From photography’s inception, photo books have been critical to the medium and have provided a way to understand our culture’s use of images. In 1844 William Henry Fox Talbot utilized the book form with the first lens-based book, ‘The Pencil of Nature’. In this course, students will explore the photo-based artist book as a vehicle for self-expression. A a variety of approaches to the photo book will be introduced through a mix of readings, presentations, assignments, and critiques.
The class will cover a large scope of photography from pre-WWII books acting as markers of place and people such as Walker Evans’ collaborative effort, ‘Let Us Now Famous Men’, to various current versions of documentary projects rooted in personal observation. Careful attention will be given to books that help shape the field, including Robert Frank’s ‘The Americans’, along with many contemporary practitioners such as Larry Sultan, Wendy Ewald, Daido Moriyama, and Alec Soth. The ways in which photographs function and create meaning through sequence, narrative, design, and text within the book format will be examined. Students will be introduced to different ways of conceptualizing a book project, exploring a range of methods whether based through structuring a book by theme or with other approaches such as a nonlinear narrative.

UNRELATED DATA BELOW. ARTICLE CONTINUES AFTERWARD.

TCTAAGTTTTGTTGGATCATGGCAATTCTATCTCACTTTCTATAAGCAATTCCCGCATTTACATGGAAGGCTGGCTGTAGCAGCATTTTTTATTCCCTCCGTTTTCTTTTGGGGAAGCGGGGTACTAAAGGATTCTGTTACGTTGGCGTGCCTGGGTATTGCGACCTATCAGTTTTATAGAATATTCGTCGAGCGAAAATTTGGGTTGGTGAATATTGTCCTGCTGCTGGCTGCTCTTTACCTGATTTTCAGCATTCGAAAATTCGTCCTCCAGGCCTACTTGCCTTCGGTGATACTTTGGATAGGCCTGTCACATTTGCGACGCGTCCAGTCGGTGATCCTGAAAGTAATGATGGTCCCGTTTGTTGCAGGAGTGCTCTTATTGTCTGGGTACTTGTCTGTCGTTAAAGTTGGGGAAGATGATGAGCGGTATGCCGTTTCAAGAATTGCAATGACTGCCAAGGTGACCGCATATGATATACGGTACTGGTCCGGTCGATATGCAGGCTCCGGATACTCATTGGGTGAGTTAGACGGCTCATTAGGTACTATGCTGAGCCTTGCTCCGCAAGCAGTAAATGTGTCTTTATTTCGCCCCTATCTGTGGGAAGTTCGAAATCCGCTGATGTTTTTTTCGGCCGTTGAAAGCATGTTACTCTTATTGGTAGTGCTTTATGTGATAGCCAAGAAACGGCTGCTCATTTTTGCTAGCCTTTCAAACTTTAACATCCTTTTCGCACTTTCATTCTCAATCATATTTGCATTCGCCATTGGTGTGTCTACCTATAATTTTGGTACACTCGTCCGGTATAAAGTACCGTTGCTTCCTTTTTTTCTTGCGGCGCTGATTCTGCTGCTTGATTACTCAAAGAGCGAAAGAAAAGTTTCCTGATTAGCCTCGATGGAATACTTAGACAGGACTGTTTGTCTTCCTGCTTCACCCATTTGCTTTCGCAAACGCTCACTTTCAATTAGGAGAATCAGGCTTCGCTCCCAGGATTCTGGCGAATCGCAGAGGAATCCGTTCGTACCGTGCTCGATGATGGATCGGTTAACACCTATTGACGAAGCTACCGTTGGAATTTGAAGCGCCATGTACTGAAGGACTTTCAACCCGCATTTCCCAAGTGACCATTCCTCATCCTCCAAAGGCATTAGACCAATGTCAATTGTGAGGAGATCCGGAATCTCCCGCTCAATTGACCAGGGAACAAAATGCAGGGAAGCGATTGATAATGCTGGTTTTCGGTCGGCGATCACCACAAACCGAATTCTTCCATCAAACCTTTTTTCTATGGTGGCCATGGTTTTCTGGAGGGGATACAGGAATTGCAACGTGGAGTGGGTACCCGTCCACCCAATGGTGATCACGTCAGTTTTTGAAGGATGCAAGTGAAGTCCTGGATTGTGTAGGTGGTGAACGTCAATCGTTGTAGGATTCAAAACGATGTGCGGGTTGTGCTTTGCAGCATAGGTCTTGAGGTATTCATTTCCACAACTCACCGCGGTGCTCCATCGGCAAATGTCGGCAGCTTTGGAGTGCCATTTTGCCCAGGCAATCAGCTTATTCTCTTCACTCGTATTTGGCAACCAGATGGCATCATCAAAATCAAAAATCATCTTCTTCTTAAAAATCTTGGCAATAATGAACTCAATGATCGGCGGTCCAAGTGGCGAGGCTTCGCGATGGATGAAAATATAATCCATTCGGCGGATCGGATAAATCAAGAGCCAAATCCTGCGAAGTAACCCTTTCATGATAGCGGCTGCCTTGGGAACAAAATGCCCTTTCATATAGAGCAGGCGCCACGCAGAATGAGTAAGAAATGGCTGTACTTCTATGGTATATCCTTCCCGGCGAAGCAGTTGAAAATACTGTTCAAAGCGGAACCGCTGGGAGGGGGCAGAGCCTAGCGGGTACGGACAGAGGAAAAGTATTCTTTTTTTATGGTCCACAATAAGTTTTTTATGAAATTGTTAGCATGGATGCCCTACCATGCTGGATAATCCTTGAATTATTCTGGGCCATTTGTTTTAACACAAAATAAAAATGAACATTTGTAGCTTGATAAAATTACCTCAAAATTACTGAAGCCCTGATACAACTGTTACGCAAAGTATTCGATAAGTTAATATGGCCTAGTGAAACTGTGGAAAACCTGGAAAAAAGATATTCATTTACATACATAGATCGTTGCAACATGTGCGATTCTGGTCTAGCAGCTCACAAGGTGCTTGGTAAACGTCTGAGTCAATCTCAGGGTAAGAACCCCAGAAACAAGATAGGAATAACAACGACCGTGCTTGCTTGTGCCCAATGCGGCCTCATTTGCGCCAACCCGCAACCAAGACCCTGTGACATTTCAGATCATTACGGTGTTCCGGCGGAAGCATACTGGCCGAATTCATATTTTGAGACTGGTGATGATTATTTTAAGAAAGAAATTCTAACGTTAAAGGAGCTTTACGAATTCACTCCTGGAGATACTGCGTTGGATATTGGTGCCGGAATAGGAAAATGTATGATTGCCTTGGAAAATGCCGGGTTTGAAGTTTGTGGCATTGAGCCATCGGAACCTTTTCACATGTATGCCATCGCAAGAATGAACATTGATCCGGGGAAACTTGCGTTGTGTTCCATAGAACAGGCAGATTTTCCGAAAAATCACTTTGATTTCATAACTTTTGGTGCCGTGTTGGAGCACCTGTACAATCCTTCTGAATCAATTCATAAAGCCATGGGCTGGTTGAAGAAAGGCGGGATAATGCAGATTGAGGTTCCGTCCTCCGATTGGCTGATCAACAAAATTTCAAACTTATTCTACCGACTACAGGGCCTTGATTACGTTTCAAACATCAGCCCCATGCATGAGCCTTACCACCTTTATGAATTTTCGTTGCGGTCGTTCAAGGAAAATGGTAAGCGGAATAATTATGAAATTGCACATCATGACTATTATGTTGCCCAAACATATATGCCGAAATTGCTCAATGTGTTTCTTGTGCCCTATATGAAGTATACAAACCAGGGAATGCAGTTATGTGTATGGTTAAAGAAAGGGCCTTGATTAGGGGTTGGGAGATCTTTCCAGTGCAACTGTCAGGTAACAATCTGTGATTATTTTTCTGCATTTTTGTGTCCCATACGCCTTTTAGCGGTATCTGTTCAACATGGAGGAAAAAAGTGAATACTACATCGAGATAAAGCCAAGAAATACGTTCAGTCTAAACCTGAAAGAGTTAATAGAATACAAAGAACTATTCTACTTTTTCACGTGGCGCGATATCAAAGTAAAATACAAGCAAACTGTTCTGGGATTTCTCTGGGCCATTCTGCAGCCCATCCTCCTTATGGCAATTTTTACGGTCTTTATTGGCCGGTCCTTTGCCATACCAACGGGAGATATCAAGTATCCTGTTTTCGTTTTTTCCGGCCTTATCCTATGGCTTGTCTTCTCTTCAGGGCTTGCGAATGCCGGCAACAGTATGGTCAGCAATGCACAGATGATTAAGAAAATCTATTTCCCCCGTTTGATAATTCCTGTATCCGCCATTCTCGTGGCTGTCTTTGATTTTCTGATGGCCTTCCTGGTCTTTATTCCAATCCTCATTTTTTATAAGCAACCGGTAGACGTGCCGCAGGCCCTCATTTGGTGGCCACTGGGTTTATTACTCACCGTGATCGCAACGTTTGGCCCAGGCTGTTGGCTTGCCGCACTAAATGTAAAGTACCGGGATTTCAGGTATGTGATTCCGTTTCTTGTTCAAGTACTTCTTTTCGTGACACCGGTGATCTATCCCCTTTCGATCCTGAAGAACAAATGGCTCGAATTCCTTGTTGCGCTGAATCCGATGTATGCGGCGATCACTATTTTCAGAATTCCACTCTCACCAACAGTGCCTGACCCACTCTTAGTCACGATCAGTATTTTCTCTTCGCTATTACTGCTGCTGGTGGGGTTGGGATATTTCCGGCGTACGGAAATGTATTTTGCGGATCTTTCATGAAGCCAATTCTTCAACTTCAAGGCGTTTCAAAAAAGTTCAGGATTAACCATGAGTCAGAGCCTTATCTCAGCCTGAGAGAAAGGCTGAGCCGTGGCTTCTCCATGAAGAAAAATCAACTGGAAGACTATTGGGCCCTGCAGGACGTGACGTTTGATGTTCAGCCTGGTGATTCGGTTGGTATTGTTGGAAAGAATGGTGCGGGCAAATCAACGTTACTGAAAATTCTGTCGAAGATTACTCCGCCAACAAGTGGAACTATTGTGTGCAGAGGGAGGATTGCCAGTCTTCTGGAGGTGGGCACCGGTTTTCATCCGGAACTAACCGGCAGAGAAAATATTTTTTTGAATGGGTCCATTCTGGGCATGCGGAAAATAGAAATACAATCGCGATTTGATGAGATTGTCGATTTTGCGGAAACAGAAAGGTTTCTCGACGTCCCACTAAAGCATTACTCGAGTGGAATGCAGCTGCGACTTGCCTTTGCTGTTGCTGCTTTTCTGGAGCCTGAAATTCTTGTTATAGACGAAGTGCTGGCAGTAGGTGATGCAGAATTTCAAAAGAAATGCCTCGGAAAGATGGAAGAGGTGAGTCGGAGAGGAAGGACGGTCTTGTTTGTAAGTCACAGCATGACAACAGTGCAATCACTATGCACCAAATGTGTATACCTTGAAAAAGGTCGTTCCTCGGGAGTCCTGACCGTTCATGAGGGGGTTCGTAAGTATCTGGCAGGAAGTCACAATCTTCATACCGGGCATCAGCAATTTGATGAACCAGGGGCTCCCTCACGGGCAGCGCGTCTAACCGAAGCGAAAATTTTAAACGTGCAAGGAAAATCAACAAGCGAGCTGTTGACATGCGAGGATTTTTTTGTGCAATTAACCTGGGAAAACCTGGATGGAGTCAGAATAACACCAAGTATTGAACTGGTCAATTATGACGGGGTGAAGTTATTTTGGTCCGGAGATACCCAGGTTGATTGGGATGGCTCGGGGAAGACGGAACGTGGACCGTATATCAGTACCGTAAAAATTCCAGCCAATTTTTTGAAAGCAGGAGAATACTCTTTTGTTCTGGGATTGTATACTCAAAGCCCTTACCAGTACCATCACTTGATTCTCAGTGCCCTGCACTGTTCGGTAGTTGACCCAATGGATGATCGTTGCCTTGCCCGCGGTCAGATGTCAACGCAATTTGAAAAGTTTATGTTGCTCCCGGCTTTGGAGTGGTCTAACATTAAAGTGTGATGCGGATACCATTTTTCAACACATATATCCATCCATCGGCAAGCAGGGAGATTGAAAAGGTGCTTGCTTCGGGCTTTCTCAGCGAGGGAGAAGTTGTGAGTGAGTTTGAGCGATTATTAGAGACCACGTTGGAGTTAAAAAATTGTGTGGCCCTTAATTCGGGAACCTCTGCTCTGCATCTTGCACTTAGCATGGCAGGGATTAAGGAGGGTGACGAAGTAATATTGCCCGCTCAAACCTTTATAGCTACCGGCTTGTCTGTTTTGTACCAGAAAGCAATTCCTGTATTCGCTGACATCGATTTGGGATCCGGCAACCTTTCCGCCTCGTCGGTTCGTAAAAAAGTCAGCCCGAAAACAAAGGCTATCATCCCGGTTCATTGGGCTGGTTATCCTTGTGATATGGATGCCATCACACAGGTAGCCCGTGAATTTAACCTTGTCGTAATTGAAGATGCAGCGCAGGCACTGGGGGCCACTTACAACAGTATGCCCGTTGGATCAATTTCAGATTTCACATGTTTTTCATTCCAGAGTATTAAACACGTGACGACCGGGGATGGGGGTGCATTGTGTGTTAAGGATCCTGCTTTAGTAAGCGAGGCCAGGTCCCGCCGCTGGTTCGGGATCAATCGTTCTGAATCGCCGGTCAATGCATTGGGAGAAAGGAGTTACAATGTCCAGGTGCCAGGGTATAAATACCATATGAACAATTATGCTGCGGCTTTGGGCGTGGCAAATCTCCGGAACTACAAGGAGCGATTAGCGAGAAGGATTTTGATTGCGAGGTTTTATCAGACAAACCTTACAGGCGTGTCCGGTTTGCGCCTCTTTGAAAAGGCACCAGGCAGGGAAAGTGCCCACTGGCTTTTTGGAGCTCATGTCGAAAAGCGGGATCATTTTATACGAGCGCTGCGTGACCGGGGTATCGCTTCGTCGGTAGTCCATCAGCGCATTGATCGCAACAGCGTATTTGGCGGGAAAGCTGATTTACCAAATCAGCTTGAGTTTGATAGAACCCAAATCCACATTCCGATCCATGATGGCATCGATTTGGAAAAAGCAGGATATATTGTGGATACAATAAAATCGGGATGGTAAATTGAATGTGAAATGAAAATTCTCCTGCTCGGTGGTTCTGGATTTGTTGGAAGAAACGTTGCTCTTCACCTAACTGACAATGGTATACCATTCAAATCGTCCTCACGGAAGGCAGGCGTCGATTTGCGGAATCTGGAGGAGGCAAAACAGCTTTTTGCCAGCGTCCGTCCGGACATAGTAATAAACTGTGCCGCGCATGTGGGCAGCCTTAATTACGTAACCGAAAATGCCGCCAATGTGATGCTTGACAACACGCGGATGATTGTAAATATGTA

Through assignments students will learn basic skills in page layout software with Lightroom. Photo-based books will be produced using a print-on-demand publisher such as Blurb.